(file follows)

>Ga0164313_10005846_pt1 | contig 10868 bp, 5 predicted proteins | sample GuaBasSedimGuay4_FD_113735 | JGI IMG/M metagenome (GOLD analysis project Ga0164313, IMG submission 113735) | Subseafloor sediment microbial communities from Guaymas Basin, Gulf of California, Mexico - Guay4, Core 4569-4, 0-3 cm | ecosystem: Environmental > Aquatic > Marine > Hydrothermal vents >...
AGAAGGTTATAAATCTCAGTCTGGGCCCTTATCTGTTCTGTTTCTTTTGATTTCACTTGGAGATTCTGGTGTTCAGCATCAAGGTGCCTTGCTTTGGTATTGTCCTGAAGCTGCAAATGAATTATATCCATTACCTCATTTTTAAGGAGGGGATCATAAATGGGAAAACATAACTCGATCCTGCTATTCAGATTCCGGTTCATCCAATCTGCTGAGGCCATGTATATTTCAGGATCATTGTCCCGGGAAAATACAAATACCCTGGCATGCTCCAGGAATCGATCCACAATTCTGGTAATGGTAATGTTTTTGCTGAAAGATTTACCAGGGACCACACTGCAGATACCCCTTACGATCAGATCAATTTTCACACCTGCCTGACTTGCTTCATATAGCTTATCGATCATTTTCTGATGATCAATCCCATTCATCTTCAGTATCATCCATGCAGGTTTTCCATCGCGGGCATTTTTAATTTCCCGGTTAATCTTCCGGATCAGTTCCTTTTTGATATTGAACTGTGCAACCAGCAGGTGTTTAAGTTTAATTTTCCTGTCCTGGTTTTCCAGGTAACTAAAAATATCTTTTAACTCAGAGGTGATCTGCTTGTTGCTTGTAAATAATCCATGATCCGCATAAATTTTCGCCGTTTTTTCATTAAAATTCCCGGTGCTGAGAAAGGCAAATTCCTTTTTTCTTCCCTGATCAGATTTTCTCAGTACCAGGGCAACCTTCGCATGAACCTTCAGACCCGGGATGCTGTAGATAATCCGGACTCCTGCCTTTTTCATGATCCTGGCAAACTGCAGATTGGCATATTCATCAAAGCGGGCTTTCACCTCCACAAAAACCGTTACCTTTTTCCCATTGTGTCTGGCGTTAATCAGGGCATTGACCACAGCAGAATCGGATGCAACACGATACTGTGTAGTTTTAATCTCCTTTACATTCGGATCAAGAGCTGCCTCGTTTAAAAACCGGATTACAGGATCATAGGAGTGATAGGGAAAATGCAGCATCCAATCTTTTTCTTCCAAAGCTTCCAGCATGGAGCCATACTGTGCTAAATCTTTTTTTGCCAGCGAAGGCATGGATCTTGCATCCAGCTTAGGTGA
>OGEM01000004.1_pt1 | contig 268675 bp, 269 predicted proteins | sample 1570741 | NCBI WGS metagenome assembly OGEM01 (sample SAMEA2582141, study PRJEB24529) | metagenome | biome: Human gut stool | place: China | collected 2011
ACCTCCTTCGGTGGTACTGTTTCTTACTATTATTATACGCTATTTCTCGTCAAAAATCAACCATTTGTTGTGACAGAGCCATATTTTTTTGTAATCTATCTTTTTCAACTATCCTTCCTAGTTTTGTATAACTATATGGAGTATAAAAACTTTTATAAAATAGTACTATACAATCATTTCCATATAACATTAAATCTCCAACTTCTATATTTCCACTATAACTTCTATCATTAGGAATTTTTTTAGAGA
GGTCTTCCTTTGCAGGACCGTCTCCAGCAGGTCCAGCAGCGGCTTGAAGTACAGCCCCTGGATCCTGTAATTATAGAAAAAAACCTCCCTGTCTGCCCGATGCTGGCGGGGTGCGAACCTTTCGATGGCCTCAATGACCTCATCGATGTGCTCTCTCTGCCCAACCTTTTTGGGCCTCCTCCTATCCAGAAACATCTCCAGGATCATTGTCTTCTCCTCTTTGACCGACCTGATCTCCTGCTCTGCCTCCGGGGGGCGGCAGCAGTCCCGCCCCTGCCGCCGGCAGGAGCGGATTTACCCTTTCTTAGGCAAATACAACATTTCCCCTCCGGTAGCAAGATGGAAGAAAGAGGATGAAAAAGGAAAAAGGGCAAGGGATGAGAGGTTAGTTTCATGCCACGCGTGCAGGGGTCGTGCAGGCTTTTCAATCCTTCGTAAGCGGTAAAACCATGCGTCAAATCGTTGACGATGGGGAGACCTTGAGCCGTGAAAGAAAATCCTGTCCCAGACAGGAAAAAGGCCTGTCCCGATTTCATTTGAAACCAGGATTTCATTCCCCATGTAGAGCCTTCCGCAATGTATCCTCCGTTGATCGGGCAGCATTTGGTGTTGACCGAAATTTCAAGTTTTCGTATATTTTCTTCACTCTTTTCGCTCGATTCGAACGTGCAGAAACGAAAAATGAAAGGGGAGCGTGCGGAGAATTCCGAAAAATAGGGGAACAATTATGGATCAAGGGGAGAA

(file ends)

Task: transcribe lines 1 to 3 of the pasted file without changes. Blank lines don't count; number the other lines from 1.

>Ga0164313_10005846_pt1 | contig 10868 bp, 5 predicted proteins | sample GuaBasSedimGuay4_FD_113735 | JGI IMG/M metagenome (GOLD analysis project Ga0164313, IMG submission 113735) | Subseafloor sediment microbial communities from Guaymas Basin, Gulf of California, Mexico - Guay4, Core 4569-4, 0-3 cm | ecosystem: Environmental > Aquatic > Marine > Hydrothermal vents >...
AGAAGGTTATAAATCTCAGTCTGGGCCCTTATCTGTTCTGTTTCTTTTGATTTCACTTGGAGATTCTGGTGTTCAGCATCAAGGTGCCTTGCTTTGGTATTGTCCTGAAGCTGCAAATGAATTATATCCATTACCTCATTTTTAAGGAGGGGATCATAAATGGGAAAACATAACTCGATCCTGCTATTCAGATTCCGGTTCATCCAATCTGCTGAGGCCATGTATATTTCAGGATCATTGTCCCGGGAAAATACAAATACCCTGGCATGCTCCAGGAATCGATCCACAATTCTGGTAATGGTAATGTTTTTGCTGAAAGATTTACCAGGGACCACACTGCAGATACCCCTTACGATCAGATCAATTTTCACACCTGCCTGACTTGCTTCATATAGCTTATCGATCATTTTCTGATGATCAATCCCATTCATCTTCAGTATCATCCATGCAGGTTTTCCATCGCGGGCATTTTTAATTTCCCGGTTAATCTTCCGGATCAGTTCCTTTTTGATATTGAACTGTGCAACCAGCAGGTGTTTAAGTTTAATTTTCCTGTCCTGGTTTTCCAGGTAACTAAAAATATCTTTTAACTCAGAGGTGATCTGCTTGTTGCTTGTAAATAATCCATGATCCGCATAAATTTTCGCCGTTTTTTCATTAAAATTCCCGGTGCTGAGAAAGGCAAATTCCTTTTTTCTTCCCTGATCAGATTTTCTCAGTACCAGGGCAACCTTCGCATGAACCTTCAGACCCGGGATGCTGTAGATAATCCGGACTCCTGCCTTTTTCATGATCCTGGCAAACTGCAGATTGGCATATTCATCAAAGCGGGCTTTCACCTCCACAAAAACCGTTACCTTTTTCCCATTGTGTCTGGCGTTAATCAGGGCATTGACCACAGCAGAATCGGATGCAACACGATACTGTGTAGTTTTAATCTCCTTTACATTCGGATCAAGAGCTGCCTCGTTTAAAAACCGGATTACAGGATCATAGGAGTGATAGGGAAAATGCAGCATCCAATCTTTTTCTTCCAAAGCTTCCAGCATGGAGCCATACTGTGCTAAATCTTTTTTTGCCAGCGAAGGCATGGATCTTGCATCCAGCTTAGGTGA
>OGEM01000004.1_pt1 | contig 268675 bp, 269 predicted proteins | sample 1570741 | NCBI WGS metagenome assembly OGEM01 (sample SAMEA2582141, study PRJEB24529) | metagenome | biome: Human gut stool | place: China | collected 2011